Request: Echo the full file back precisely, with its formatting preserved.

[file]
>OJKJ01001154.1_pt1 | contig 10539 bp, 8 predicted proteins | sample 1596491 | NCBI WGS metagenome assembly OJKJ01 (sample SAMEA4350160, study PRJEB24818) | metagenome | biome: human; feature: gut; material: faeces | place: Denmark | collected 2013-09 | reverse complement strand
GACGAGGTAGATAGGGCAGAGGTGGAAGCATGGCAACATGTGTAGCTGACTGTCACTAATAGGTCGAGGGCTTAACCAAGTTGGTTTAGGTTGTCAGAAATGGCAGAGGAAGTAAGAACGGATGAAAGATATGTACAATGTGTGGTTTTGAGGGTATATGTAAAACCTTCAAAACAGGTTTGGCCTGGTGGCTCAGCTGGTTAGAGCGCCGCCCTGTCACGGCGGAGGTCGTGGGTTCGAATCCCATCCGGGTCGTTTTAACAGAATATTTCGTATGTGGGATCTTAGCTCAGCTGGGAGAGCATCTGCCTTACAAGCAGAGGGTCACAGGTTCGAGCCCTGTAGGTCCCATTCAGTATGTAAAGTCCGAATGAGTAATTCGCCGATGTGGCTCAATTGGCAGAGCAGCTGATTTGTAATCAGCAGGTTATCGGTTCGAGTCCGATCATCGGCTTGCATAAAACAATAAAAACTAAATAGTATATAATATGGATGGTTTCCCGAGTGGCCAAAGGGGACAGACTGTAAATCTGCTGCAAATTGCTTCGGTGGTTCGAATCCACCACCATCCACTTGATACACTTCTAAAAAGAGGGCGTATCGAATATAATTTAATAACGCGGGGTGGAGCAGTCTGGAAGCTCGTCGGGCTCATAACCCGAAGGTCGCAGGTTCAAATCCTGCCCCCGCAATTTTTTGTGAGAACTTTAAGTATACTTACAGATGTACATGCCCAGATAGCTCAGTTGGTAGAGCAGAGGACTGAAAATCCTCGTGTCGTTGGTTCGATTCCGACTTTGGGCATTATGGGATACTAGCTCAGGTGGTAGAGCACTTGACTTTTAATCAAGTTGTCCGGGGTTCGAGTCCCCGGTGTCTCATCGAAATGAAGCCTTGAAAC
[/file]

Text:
>OJKJ01001154.1_pt1 | contig 10539 bp, 8 predicted proteins | sample 1596491 | NCBI WGS metagenome assembly OJKJ01 (sample SAMEA4350160, study PRJEB24818) | metagenome | biome: human; feature: gut; material: faeces | place: Denmark | collected 2013-09 | reverse complement strand
GACGAGGTAGATAGGGCAGAGGTGGAAGCATGGCAACATGTGTAGCTGACTGTCACTAATAGGTCGAGGGCTTAACCAAGTTGGTTTAGGTTGTCAGAAATGGCAGAGGAAGTAAGAACGGATGAAAGATATGTACAATGTGTGGTTTTGAGGGTATATGTAAAACCTTCAAAACAGGTTTGGCCTGGTGGCTCAGCTGGTTAGAGCGCCGCCCTGTCACGGCGGAGGTCGTGGGTTCGAATCCCATCCGGGTCGTTTTAACAGAATATTTCGTATGTGGGATCTTAGCTCAGCTGGGAGAGCATCTGCCTTACAAGCAGAGGGTCACAGGTTCGAGCCCTGTAGGTCCCATTCAGTATGTAAAGTCCGAATGAGTAATTCGCCGATGTGGCTCAATTGGCAGAGCAGCTGATTTGTAATCAGCAGGTTATCGGTTCGAGTCCGATCATCGGCTTGCATAAAACAATAAAAACTAAATAGTATATAATATGGATGGTTTCCCGAGTGGCCAAAGGGGACAGACTGTAAATCTGCTGCAAATTGCTTCGGTGGTTCGAATCCACCACCATCCACTTGATACACTTCTAAAAAGAGGGCGTATCGAATATAATTTAATAACGCGGGGTGGAGCAGTCTGGAAGCTCGTCGGGCTCATAACCCGAAGGTCGCAGGTTCAAATCCTGCCCCCGCAATTTTTTGTGAGAACTTTAAGTATACTTACAGATGTACATGCCCAGATAGCTCAGTTGGTAGAGCAGAGGACTGAAAATCCTCGTGTCGTTGGTTCGATTCCGACTTTGGGCATTATGGGATACTAGCTCAGGTGGTAGAGCACTTGACTTTTAATCAAGTTGTCCGGGGTTCGAGTCCCCGGTGTCTCATCGAAATGAAGCCTTGAAAC